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Ken Tannar, PGI Creator


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Apr PGI Contest

Now the golf season is here, the newsletter will switch to a monthly contest worth a $25 credit towards anything sold from my site. Download any of my PGI Golf Tips or Reports. Buy a copy of the CD, Hit Down Dammit!, a supply of CaddyPatch Impressions, Swing Machine Golf, or Swing Speed Detector or anything else.

After you make a purchase, just email me a message at probablegolf@yahoo.ca with the subject heading, "PGI Member." You need to be a newsletter subscriber to qualify.

There was no winner for Feb/Mar since no newsletter member made a purchase and sent me an email message as described above.

You owe it to your game to make the best of your abilities; become " Master of Your Own Game". Stand out and improve, even without hitting any balls!!

Here's to a long lasting life of great golf!

View the left hand side of this page for some other great golf gift ideas. Get some great golf books from amazon.com. View my recommended golf science books.

A Brief Message  Mar 28/05

  • Congratulations to Fred Funk for being the oldest ever to win the Players' Championship against the toughest field in golf.
  • My last newsletter discussed how specific knowledge of shot patterns can lead to better club selection and lower scores. Click here. This newsletter takes a further look at the dispersion of shots of various clubs.
  • The Players' Championship saw some really high scores on Sunday, mainly due to the wind. Players find it difficult to measure the wind speed and direction. Uncertainty makes it more difficult to commit to the shot.
  • At the par 3, 17th, the average score on Sunday was 3.8 while Thursday's was 2.9. Overall, the average 18 hole score on Sunday was 70.3 while on Sunday, it was 76.5, over 6 shots more, mainly attributal to the wind.
  • Learn how to compensate for the wind so as to have the edge over your playing partners. I've used my computer golf ball projectile model to calculate how much you must compensate. Click here to learn more.
  • Order for only $5.99.



Golf Game Management III: Shot Pattern Dispersion

Read other Parts from the Technology & Distance series, Short Game series and Off Season Golf series here, Archives.

Send me any suggestions you have for the next or future newsletters. Just submit your ideas using this simple form. Now on to this week's topic.

III. Shot Dispersion Can be Quite Large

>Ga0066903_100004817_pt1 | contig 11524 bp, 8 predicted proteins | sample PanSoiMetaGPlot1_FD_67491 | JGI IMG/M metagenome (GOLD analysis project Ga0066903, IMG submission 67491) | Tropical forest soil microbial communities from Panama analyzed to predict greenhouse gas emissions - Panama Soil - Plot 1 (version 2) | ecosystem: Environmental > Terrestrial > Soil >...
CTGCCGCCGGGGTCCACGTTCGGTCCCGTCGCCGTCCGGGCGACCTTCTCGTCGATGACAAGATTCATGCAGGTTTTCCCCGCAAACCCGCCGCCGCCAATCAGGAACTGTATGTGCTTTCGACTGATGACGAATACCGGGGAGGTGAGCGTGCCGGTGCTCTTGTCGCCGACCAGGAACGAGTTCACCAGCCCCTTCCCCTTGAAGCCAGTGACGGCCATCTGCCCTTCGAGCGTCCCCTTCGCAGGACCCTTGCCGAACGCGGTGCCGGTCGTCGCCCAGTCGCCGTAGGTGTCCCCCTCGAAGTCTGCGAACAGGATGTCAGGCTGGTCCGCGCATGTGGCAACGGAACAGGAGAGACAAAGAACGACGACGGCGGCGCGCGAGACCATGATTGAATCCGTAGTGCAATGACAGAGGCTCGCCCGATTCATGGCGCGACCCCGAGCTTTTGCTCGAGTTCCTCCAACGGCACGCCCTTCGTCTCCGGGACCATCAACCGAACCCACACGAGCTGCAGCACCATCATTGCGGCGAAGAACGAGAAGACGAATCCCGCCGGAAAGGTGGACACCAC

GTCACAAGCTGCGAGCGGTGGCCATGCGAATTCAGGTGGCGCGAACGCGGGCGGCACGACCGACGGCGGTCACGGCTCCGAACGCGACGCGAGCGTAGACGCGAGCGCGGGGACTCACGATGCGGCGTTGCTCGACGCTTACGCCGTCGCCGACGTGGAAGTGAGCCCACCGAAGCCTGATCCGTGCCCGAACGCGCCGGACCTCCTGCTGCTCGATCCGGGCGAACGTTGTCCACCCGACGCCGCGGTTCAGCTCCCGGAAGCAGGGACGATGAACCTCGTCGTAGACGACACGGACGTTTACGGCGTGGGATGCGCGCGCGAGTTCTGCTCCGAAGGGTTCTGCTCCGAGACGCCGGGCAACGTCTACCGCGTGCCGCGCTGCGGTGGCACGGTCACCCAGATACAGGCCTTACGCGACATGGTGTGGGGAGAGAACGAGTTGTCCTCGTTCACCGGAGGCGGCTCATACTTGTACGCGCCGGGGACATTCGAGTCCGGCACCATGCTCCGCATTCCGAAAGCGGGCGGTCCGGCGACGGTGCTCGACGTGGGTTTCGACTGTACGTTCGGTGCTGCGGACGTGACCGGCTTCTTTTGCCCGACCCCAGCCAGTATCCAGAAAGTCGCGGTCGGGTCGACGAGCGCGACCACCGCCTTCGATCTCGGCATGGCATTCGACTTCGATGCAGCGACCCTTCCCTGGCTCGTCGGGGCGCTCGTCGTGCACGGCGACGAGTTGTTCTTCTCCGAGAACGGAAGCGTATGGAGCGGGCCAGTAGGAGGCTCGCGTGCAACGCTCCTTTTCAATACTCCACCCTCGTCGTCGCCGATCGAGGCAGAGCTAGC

The topic of this this series is Golf Game Management. Can you shoot lower scores without physical improvement? The answer is a resounding, YES! Not that I'm advocating not improving your ball striking and short game skill level.

   In the last newsletter, I explained how you can use your shot pattern to make much wiser club selection choices on the course. If you would like an analysis of your shot pattern, you can send me some of your round statistics, I'll analyze it and send you back a report. Just download an Excel Spreadsheet using the link, Download Excel Round, and e-mail me your results.

   After my last newsletter, a newsletter member, Alan Lephart, graciously volunteered a study of his own. His research study, "Measuring Variability of Golf Shots," was published in the May 2004 issue of the Wisconsin Journal of the Alliance for Health, Physical Education, Recreation and Dance (WAHPERD). I can send you a complimentary copy of his study. Just request one by emailing me.

   Dr. Lephart has a Ph.D. in Biomechanics and has been in university teaching in that field for over 30 years. He spent 28 years at the University of Melbourne in Australia in the Human Performance, Physical Education, Zoology and Psychology Departments. His last two years have been as a Lecturer in P.E. at the University of Wisconsin Oshkosh.

  In his study, he analyzed the variability of golf shots for a 45 year old male golfer with a 12 handicap. The golfer hit irons 1 thru 9. Below is a sample of the resulting shot pattern of the 3 iron and 4 iron. The vertical axis represents the amount of lateral (left/right) variability in the shots. The horizontal axis represents the amount of variability and distance hit by the club.